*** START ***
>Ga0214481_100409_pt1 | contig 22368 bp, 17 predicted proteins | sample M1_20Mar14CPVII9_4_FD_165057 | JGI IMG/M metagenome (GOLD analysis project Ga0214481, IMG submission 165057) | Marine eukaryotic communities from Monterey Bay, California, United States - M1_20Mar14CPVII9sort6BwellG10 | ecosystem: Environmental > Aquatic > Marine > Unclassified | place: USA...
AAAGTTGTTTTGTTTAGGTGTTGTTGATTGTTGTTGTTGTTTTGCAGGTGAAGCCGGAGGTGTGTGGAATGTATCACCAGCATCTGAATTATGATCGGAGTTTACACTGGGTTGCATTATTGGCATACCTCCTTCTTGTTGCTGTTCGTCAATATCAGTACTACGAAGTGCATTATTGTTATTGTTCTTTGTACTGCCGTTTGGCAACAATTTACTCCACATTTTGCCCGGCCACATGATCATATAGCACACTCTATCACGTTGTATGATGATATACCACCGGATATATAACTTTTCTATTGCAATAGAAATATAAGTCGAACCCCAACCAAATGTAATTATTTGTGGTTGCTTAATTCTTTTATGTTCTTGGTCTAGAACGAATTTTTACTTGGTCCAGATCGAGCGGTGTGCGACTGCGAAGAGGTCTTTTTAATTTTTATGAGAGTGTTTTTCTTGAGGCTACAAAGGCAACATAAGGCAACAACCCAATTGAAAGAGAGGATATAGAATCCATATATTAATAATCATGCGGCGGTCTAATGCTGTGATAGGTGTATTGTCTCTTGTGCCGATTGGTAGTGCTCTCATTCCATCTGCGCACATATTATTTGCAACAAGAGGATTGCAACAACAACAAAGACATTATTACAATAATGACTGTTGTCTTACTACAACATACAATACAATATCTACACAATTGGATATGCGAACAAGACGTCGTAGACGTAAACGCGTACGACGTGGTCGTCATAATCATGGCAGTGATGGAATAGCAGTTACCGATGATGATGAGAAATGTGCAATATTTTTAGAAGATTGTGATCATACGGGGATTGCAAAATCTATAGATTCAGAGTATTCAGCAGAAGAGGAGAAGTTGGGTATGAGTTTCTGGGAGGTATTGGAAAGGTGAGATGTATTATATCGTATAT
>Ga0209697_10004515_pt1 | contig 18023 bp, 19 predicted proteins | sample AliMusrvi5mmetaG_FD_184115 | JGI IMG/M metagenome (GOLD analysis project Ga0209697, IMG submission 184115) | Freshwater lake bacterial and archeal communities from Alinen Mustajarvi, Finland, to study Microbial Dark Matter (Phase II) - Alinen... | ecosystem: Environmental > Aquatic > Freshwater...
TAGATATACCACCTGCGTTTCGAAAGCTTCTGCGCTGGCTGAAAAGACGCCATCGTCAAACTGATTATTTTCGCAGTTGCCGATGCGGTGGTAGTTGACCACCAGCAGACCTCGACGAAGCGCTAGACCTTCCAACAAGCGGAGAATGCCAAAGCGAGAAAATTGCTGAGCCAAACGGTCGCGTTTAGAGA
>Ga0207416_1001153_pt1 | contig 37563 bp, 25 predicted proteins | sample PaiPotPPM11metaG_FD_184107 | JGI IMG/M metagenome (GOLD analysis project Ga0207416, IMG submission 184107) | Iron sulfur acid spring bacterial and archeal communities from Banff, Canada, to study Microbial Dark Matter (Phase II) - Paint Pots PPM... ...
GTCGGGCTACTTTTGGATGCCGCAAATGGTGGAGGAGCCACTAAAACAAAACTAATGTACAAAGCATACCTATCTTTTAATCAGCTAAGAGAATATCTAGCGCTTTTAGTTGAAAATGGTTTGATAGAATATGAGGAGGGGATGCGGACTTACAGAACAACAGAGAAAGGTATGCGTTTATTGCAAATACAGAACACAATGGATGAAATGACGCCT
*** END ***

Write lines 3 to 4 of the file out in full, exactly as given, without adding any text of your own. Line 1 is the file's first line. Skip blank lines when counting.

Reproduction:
>Ga0209697_10004515_pt1 | contig 18023 bp, 19 predicted proteins | sample AliMusrvi5mmetaG_FD_184115 | JGI IMG/M metagenome (GOLD analysis project Ga0209697, IMG submission 184115) | Freshwater lake bacterial and archeal communities from Alinen Mustajarvi, Finland, to study Microbial Dark Matter (Phase II) - Alinen... | ecosystem: Environmental > Aquatic > Freshwater...
TAGATATACCACCTGCGTTTCGAAAGCTTCTGCGCTGGCTGAAAAGACGCCATCGTCAAACTGATTATTTTCGCAGTTGCCGATGCGGTGGTAGTTGACCACCAGCAGACCTCGACGAAGCGCTAGACCTTCCAACAAGCGGAGAATGCCAAAGCGAGAAAATTGCTGAGCCAAACGGTCGCGTTTAGAGA